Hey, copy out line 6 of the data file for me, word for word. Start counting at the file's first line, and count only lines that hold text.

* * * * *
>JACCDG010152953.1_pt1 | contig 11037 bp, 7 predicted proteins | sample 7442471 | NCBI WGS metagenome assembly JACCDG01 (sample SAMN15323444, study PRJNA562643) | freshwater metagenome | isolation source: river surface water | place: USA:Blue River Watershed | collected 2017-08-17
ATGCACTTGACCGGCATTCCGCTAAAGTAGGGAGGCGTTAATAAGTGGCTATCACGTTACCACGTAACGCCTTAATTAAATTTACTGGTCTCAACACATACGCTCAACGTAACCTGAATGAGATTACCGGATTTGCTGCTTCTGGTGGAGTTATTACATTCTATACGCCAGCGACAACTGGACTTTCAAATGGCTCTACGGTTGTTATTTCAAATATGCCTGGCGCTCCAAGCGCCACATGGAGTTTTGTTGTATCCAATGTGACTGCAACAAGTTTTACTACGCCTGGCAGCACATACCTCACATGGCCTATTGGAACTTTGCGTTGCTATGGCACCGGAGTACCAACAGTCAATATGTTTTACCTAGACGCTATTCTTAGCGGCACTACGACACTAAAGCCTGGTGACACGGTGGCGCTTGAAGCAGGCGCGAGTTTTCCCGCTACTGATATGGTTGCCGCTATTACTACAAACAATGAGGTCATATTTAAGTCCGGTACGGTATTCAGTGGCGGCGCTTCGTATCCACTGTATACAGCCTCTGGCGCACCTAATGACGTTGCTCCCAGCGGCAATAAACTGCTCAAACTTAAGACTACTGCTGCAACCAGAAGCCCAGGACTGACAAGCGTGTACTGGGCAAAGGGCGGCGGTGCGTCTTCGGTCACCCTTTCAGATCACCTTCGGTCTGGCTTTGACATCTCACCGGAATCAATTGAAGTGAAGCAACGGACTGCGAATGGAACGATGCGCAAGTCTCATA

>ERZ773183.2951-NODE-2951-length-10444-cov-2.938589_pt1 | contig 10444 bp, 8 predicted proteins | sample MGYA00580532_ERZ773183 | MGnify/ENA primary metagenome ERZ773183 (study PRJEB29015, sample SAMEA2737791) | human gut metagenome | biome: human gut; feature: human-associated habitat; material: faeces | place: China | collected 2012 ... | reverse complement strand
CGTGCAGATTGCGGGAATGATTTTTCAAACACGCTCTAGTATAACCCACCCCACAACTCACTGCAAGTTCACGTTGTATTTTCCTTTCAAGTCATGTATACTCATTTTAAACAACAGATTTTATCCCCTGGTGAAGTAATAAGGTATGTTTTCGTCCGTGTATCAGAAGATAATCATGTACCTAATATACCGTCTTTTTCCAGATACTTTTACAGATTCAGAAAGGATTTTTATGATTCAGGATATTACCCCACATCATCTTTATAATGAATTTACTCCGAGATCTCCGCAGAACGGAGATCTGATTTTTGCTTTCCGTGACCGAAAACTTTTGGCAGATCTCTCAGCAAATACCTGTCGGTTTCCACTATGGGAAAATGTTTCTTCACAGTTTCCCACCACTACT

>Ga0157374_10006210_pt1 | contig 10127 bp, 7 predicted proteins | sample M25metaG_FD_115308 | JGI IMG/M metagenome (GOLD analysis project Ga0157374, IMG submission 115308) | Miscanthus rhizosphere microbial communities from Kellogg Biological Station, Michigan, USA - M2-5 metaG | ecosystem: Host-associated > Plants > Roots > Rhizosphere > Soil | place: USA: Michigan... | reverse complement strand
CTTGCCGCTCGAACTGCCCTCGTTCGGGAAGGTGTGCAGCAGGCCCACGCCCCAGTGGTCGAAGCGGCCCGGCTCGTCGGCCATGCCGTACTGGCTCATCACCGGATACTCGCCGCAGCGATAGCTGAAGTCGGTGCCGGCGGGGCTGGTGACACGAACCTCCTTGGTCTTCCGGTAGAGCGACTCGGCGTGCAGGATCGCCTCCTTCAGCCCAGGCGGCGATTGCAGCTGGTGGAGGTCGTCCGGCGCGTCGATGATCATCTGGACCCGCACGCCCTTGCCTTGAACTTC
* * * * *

CTTGCCGCTCGAACTGCCCTCGTTCGGGAAGGTGTGCAGCAGGCCCACGCCCCAGTGGTCGAAGCGGCCCGGCTCGTCGGCCATGCCGTACTGGCTCATCACCGGATACTCGCCGCAGCGATAGCTGAAGTCGGTGCCGGCGGGGCTGGTGACACGAACCTCCTTGGTCTTCCGGTAGAGCGACTCGGCGTGCAGGATCGCCTCCTTCAGCCCAGGCGGCGATTGCAGCTGGTGGAGGTCGTCCGGCGCGTCGATGATCATCTGGACCCGCACGCCCTTGCCTTGAACTTC